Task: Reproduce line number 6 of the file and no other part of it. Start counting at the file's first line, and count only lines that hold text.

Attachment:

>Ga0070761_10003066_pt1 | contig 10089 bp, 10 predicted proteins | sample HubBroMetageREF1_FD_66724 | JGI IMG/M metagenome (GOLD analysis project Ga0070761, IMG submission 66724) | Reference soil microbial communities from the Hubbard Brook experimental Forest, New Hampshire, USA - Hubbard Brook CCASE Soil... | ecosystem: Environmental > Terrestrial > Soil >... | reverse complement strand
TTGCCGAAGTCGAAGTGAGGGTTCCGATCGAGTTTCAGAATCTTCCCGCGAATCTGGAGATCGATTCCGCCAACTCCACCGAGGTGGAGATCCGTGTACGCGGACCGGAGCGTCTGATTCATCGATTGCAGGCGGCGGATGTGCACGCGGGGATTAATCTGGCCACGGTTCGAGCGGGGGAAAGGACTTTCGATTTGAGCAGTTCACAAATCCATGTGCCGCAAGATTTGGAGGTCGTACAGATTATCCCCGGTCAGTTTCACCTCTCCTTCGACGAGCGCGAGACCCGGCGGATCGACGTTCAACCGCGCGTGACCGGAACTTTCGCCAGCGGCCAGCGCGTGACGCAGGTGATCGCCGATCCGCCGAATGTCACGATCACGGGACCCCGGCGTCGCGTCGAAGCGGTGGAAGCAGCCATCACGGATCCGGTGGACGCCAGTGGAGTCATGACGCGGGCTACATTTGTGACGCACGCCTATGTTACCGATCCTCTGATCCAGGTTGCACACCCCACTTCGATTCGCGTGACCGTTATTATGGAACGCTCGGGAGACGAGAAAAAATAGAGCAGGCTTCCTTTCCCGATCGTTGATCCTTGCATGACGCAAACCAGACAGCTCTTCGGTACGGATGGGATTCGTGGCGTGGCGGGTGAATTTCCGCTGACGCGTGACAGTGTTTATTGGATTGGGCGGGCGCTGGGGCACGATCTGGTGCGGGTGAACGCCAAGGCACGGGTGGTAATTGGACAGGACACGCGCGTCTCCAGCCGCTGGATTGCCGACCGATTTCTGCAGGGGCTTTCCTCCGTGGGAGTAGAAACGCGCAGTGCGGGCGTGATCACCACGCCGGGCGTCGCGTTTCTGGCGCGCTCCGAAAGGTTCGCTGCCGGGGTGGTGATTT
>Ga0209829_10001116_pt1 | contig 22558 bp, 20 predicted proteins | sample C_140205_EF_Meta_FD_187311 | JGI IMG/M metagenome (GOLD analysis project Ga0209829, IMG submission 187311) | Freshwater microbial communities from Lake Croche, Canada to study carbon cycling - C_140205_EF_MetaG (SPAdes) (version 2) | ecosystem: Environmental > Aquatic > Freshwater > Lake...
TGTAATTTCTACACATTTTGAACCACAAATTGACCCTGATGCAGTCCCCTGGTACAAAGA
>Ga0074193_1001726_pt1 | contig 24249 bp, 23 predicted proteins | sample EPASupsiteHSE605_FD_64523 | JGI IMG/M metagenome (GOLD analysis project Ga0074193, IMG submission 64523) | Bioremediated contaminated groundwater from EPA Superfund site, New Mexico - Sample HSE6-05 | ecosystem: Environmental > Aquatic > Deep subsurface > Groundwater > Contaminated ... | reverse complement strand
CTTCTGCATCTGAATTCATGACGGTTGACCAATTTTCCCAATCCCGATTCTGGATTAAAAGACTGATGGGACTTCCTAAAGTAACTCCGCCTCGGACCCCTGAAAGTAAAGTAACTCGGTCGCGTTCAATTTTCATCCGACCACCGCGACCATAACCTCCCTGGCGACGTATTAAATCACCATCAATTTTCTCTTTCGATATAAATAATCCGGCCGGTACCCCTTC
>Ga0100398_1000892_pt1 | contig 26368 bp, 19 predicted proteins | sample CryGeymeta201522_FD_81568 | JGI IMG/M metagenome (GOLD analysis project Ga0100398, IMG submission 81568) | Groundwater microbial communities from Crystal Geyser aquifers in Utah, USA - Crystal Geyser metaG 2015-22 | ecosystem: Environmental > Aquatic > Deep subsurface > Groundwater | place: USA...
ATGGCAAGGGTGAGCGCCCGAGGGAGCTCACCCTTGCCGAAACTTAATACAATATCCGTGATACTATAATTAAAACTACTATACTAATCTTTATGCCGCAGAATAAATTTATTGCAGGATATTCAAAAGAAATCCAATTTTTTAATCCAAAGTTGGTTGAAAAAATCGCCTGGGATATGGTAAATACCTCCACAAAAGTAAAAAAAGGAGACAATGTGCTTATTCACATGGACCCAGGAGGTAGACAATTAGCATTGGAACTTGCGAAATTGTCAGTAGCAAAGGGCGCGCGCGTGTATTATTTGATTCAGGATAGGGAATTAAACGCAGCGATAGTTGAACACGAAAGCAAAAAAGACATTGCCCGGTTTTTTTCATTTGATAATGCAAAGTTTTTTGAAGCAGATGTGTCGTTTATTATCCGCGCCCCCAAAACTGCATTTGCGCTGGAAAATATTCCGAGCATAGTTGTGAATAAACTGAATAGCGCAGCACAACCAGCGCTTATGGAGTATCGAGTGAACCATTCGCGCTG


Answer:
CTTCTGCATCTGAATTCATGACGGTTGACCAATTTTCCCAATCCCGATTCTGGATTAAAAGACTGATGGGACTTCCTAAAGTAACTCCGCCTCGGACCCCTGAAAGTAAAGTAACTCGGTCGCGTTCAATTTTCATCCGACCACCGCGACCATAACCTCCCTGGCGACGTATTAAATCACCATCAATTTTCTCTTTCGATATAAATAATCCGGCCGGTACCCCTTC